THE ORANGE FAIRY BOOK - online childrens book

A Collection of Illustrated classic fairy tales for children by Andrew Lang

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8 THE STORY OF THE HERO MAKOMA
Mak6ma was very wroth, but he said nothing, and drawing his finger-nail across the hair (which was as thick and strong as palm rope) cut it, and set free the mountain-maker.
The three following days exactly the same thing hap­pened, only each time with a different one of the party; and on the fourth day Makoma stayed in camp when the others went to cut poles, saying that he would see for himself what sort of man this was that lived in the river and whose moustaches were so long that they extended beyond men's sight.
So when the giants had gone he swept and tidied the camp and put some venison on the fire to roast. At mid­day, when the sun was right overhead, he heard a rum­bling noise from the river, and looking up he saw the head and shoulders of an enormous man emerging from it. And behold! right down the river-bed and up the river-bed, till they faded into the blue distance, stretched the giant's grey moustaches!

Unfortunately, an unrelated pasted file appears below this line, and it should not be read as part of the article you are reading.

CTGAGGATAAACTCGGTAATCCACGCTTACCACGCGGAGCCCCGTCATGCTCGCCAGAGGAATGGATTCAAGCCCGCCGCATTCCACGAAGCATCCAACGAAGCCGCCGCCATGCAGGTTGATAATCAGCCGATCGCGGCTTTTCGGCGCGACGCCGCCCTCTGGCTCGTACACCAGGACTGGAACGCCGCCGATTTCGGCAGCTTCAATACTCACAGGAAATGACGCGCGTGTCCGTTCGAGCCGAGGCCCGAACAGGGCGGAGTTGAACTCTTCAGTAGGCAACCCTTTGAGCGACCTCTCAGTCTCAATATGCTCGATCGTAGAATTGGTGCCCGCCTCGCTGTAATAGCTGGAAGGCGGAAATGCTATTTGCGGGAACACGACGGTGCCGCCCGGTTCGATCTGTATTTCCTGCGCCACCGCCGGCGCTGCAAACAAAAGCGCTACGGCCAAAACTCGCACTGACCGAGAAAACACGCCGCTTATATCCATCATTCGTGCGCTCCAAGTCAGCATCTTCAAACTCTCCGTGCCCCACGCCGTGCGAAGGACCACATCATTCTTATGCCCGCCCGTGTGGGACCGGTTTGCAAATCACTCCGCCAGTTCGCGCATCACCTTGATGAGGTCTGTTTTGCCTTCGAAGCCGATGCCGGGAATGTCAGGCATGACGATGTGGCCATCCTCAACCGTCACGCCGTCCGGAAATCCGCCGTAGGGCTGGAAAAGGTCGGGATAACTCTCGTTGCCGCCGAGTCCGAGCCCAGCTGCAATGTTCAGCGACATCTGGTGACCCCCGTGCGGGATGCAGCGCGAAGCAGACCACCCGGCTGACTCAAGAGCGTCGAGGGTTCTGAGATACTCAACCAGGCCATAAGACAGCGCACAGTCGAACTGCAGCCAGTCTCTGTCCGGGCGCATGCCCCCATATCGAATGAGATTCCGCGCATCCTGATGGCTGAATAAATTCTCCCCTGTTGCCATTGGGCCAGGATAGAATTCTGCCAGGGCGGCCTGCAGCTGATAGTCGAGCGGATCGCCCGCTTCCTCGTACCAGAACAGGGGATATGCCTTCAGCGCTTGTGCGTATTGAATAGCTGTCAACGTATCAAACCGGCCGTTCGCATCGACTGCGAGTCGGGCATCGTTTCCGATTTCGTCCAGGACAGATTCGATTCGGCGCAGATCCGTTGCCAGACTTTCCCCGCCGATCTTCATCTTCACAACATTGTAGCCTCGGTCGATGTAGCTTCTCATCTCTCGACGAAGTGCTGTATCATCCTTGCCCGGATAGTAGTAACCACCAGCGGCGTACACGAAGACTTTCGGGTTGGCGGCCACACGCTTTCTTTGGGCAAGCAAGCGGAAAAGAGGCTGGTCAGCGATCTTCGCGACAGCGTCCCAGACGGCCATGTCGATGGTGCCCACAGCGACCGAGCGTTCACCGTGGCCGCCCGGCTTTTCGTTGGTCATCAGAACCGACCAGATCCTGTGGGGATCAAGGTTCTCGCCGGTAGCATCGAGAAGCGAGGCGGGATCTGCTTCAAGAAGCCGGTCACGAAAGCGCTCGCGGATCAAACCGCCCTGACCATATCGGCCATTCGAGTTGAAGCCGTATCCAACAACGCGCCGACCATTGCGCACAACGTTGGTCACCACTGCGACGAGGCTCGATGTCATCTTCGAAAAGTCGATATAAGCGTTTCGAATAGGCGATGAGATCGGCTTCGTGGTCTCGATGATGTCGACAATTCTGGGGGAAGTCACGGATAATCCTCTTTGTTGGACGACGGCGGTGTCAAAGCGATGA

'Who are you?' bellowed the giant, as soon as he was out of the water.
'I am he that is called Makoma,' answered the hero; 'and, before I slay thee, tell me also what is thy name and what thou doest in the river?'
'My name is Chin-debou Mau-giri,' said the giant. 'My home is in the river, for my moustache is the grey fever-mist that hangs above the water, and with which I bind all those that come unto me so that they die.'
'You cannot bind me!' shouted Makoma, rushing upon him and striking with his hammer. But the river giant was so slimy that the blow slid harmlessly off his green chest, and as Mak6ma stumbled and tried to regain his balance, the giant swung one of his long hairs around him and tripped him up.
For a moment Makoma was helpless, but remember­ing the power of the flame-spirit which had entered into
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